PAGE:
With less than a week to go before Thanksgiving, Sumter United Ministries still needs more than 60 turkeys or hams for their Thanksgiving meal drive SUM Executive Director Mark Champagne said late Thursday morning.
Each Thanksgiving, Champagne explained, the ministry selects 150 clients to receive a box of food with everything needed or the typical holiday meal.
"We have different churches and groups that supply all the vegetables and stuffing, but the turkeys we usually get community wide," he said.
The meals will be distributed from 1 to 3 p.m. Tuesday, Nov. 21.
"The people that we have chosen, we send them a card in the mail, if somebody just comes, they won't be able to get a turkey dinner," Champagne said.
He said they like to rotate which clients receive the meals each year.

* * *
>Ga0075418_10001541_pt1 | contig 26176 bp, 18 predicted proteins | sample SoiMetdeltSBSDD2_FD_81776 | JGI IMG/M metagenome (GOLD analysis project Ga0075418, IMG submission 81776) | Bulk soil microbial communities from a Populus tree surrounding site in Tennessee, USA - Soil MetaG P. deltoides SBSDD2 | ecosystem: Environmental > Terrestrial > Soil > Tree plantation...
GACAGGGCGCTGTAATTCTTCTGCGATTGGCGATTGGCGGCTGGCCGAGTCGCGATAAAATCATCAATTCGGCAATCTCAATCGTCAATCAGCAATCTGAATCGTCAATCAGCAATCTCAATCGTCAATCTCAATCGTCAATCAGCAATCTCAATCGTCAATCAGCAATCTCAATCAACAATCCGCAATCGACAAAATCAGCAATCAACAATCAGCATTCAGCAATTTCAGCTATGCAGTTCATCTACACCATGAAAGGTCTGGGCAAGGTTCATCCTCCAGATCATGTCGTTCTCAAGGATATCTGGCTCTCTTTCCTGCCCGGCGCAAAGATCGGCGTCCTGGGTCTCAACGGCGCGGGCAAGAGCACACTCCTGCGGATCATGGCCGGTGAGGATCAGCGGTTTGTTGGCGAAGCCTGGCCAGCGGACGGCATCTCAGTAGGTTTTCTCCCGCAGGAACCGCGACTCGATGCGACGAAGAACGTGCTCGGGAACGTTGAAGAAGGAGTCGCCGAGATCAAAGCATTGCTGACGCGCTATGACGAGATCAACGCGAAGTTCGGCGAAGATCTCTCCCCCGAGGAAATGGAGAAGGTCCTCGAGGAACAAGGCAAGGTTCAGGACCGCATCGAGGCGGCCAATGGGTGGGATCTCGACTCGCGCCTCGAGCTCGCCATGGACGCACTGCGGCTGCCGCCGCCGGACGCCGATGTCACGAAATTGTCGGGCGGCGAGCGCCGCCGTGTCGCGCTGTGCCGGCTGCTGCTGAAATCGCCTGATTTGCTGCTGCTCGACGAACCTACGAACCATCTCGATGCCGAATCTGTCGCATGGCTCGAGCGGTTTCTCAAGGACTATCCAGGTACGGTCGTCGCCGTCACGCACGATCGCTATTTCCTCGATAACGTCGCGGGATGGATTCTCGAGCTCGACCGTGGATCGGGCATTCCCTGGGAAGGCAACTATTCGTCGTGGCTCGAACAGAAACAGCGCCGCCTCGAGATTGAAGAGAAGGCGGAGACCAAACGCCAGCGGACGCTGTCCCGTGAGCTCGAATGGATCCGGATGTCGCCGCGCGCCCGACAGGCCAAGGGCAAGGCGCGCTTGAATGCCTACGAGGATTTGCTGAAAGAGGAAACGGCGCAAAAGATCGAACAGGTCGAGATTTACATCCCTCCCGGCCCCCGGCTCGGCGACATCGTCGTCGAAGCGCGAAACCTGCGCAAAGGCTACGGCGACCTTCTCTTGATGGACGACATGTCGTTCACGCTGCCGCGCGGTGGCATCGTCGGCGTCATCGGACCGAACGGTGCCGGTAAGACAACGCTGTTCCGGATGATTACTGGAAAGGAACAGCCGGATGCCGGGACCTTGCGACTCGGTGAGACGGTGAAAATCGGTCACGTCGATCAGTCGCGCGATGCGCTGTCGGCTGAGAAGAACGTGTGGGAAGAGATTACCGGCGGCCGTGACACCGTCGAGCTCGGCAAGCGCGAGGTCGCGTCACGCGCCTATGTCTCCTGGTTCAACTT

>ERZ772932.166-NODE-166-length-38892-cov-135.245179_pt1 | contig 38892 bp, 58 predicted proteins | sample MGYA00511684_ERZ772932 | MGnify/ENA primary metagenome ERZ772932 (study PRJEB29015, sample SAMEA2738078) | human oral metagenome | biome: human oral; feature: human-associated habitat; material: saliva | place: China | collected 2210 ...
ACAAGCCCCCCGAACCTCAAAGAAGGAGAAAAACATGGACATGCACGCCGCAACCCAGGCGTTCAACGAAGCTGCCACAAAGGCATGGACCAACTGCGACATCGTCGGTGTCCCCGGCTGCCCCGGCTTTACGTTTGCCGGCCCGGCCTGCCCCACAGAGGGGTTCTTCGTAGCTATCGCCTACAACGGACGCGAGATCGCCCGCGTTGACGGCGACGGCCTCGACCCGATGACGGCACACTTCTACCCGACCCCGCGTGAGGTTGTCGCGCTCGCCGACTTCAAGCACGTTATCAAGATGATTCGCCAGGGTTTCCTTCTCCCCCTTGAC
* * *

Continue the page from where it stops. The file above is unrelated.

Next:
"They'll come out here and we'll have a bunch of volunteers loading turkeys and the fixings in boxes and putting them in cars," he said.
Anyone who wishes to volunteer should come out at about 11:45 a.m., he said. "It's a lot of fun so it's a great time to come out."
He said any age volunteer can help out, but children must be accompanied by an adult. Volunteers will be able to park at the American Legion Hall, next door, he said.
Turkeys can be dropped off today at Sumter United Ministries, 36 Artillery Drive, from 9 a.m. to 4 p.m. or from 9 a.m. to 5 p.m. at Bynum Insurance, 1170 Wilson Hall Road.
"It is a lot of fun," Champagne said. "People hugging and stuff and a lot of smiles; it's just a fun type of project that we do."
The Lord's Cupboard at SUM will always accept food donations, Champagne said.
In addition to turkeys for the Thanksgiving drive, the pantry is in need of dried beans, macaroni and cheese, canned vegetables, canned fruit, boxed potatoes (scalloped, au gratin, etc.), rice mix (Lipton, Rice-A-Roni, etc.), pasta (spaghetti, noodles, etc.), peanut butter, jelly, shelf-life milk, or canned meat and fish such as tuna, salmon, chicken or Vienna sausage.
For more information on donating or volunteering, call (803) 775-0757.
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